AMD: R7xx Speculation

Discussion in 'Architecture and Products' started by Unknown Soldier, May 18, 2007.

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  1. Jawed

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    Maybe we could rationalise it as "hmm, R580 is as big as we ever want to make a chip, we know R600 is looking way too big..." How suddenly does a company come to appreciate the economics of these big GPUs? I can't imagine that it actually was sudden, these GPUs overlapped too much.

    Jawed
     
  2. Mintmaster

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    I guess I'm not really sure what you're asking. I take it that you want to run multiple programs simultaneously so that you don't need as many threads running the same program to maintain utilization, right? You can pools the thread and make an uber-program to achieve the same thing.

    Okay, I got it now. Had a little brainfart there...
     
  3. 3dilettante

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    It doesn't need to be a crossbar, but at the same time the memory request bus doesn't seem worth mentioning if all it did was link things 1:1.

    It might need to be aware of at least 2 contexts, if the SIMD is still alternating threads every cycle.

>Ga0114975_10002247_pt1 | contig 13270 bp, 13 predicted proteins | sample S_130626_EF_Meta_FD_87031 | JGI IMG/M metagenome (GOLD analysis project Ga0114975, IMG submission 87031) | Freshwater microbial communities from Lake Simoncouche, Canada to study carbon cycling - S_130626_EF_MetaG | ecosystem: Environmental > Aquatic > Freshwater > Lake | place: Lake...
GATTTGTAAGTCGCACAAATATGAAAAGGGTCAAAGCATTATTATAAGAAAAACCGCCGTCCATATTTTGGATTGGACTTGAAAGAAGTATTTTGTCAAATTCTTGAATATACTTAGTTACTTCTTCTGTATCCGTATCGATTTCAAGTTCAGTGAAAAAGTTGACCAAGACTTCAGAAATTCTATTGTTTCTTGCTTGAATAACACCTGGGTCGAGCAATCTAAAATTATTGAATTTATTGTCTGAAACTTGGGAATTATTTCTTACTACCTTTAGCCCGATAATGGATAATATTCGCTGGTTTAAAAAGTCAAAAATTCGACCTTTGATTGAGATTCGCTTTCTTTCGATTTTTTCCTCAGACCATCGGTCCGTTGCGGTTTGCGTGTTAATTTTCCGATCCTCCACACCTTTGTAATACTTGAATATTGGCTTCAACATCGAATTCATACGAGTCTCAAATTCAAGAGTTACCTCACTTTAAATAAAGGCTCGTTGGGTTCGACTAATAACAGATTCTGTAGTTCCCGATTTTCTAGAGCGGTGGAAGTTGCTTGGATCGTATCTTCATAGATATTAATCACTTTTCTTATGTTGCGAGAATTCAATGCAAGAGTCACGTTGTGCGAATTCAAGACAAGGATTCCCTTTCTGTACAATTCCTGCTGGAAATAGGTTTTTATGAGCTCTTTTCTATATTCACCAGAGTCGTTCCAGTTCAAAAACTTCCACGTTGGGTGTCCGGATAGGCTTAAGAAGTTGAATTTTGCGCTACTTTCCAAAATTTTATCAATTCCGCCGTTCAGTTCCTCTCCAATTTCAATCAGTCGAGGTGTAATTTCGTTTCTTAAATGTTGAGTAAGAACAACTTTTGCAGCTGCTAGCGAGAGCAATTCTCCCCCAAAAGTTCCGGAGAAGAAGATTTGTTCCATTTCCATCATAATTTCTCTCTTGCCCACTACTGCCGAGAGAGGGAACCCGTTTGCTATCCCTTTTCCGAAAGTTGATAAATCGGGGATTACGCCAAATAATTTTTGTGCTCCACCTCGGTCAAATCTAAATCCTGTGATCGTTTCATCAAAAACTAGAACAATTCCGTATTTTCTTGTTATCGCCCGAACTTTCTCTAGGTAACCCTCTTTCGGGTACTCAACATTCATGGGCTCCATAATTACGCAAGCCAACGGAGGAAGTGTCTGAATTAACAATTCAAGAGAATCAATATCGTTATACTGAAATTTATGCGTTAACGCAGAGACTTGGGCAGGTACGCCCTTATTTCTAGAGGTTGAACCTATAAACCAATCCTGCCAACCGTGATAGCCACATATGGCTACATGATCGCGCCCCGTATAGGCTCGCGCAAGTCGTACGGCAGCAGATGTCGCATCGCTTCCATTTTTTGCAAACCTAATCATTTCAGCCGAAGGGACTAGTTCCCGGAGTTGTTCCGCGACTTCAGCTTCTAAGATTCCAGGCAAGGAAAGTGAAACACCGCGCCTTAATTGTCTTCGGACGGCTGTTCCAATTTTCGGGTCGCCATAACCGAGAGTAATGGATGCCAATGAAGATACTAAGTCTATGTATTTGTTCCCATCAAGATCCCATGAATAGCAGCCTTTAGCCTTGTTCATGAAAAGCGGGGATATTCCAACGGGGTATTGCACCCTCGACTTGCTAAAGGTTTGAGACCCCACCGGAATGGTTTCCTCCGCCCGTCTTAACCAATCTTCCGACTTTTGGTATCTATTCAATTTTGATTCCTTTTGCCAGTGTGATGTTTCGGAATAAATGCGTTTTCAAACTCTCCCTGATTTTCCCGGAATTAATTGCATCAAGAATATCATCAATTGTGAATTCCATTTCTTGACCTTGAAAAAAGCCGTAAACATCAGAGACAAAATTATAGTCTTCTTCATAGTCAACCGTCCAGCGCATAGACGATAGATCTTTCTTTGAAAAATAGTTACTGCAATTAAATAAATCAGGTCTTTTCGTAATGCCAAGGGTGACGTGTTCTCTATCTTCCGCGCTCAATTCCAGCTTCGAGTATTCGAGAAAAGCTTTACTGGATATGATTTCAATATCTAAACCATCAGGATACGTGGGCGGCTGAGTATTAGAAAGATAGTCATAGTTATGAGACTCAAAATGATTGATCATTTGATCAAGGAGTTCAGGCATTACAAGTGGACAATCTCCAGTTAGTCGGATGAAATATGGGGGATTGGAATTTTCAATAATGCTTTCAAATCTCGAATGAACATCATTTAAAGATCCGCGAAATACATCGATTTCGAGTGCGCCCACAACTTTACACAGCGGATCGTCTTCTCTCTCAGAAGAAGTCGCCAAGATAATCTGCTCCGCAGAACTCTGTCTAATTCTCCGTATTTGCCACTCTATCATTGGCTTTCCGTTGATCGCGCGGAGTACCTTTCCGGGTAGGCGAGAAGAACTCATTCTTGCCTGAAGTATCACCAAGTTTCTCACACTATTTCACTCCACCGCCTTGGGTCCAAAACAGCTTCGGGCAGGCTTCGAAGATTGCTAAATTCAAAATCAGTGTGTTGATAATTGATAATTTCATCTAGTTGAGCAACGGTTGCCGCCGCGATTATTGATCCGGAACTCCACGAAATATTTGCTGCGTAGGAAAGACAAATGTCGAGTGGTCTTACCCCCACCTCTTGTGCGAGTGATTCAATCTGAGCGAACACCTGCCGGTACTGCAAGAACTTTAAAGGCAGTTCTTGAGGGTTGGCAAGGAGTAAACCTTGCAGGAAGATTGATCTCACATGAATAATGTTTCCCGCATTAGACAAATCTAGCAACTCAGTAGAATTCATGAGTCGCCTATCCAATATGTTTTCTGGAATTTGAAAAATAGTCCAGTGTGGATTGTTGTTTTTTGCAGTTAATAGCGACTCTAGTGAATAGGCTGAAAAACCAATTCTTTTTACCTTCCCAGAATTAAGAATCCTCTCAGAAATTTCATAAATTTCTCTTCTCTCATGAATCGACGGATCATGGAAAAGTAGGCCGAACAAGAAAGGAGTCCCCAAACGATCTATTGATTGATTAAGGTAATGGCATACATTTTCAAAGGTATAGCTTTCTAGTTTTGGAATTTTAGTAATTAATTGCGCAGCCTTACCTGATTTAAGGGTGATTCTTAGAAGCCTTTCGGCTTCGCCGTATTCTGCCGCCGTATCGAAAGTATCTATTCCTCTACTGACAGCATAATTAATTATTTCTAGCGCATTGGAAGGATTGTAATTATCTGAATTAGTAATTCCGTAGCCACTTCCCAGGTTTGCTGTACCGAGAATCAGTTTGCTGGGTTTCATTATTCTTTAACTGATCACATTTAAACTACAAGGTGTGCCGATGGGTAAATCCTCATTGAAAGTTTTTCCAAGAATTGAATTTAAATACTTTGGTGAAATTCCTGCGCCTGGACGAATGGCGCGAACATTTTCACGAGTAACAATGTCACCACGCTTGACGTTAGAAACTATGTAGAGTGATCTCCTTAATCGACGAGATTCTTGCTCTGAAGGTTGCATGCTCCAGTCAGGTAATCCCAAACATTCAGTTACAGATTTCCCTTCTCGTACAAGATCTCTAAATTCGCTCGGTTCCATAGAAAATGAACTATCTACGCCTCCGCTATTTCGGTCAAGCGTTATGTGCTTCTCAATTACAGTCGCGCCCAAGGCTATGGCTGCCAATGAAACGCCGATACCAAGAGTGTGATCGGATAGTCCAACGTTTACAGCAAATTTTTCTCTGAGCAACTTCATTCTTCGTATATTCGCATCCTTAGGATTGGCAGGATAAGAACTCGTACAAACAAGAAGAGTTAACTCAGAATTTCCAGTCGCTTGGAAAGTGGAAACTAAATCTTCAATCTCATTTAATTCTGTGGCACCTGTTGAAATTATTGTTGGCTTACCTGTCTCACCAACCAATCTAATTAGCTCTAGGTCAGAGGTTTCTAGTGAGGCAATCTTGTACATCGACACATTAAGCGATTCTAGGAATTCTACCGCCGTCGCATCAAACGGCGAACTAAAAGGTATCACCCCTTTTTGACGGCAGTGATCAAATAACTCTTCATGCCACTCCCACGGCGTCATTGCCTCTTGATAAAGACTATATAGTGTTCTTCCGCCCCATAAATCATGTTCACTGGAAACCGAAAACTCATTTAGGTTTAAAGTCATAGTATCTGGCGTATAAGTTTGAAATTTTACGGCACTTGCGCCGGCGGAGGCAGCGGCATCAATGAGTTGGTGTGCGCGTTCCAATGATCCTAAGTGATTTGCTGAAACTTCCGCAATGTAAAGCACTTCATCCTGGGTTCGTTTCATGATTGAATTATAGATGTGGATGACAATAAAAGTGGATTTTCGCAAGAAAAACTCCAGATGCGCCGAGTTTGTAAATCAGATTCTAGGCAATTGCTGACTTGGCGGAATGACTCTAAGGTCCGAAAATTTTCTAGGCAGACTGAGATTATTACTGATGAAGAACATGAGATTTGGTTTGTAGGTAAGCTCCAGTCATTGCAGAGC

I'm not sure which slides are wholly accurate. The extremtech images omitted the memory read/write cache that sat between the hub and shader export, while pcinlife had it there.
    PCinlife had a crossbar between the L1s and the TUs.
    On the other hand, extremetech's diagram for RV770 gave the chip 1600 ALUs.

    Which one screwed up more?
     
  4. 3dilettante

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    But that means you know everything that will be running ahead of time, and that everything running is something you've made. In the future that might not be the case.

    What if the gamer is running folding@home or some future computation program at the same time that a game is running your graphics code and game physics.
    It may be stupid, but still possible.
    In the case of current physics code, it's running on CUDA, so your graphics code currently isn't even allowed to interact with it correctly.

    If that trend of multiple separate programs takes off, no branching written ahead of time can capture it.
     
  5. Jawed

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    Yep, the lack of a routing hotspot was supposed to be key.

    Now we have a hub which is, if anything, a routing hotspot.

    Though being able to put something else in the centre of the die, instead of some of the MC (as we see in R5xx) was an improvement in R600's ring bus, a facet of full distribution.

    There's an interesting patent relating to making interconnects travel long distances:

    Integrated Circuit Chip With Repeater Flops and Method for Automated Design of Same

    Is that involved in connecting the hub to the MCs?

    Jawed
     
  6. CarstenS

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    Something like this?

     
    #4346 CarstenS, Jun 21, 2008
    Last edited by a moderator: Jun 21, 2008
  7. Mintmaster

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    So you envision a scenario, say next gen, where running 20 separate programs simultaneously isn't enough, and you need 60?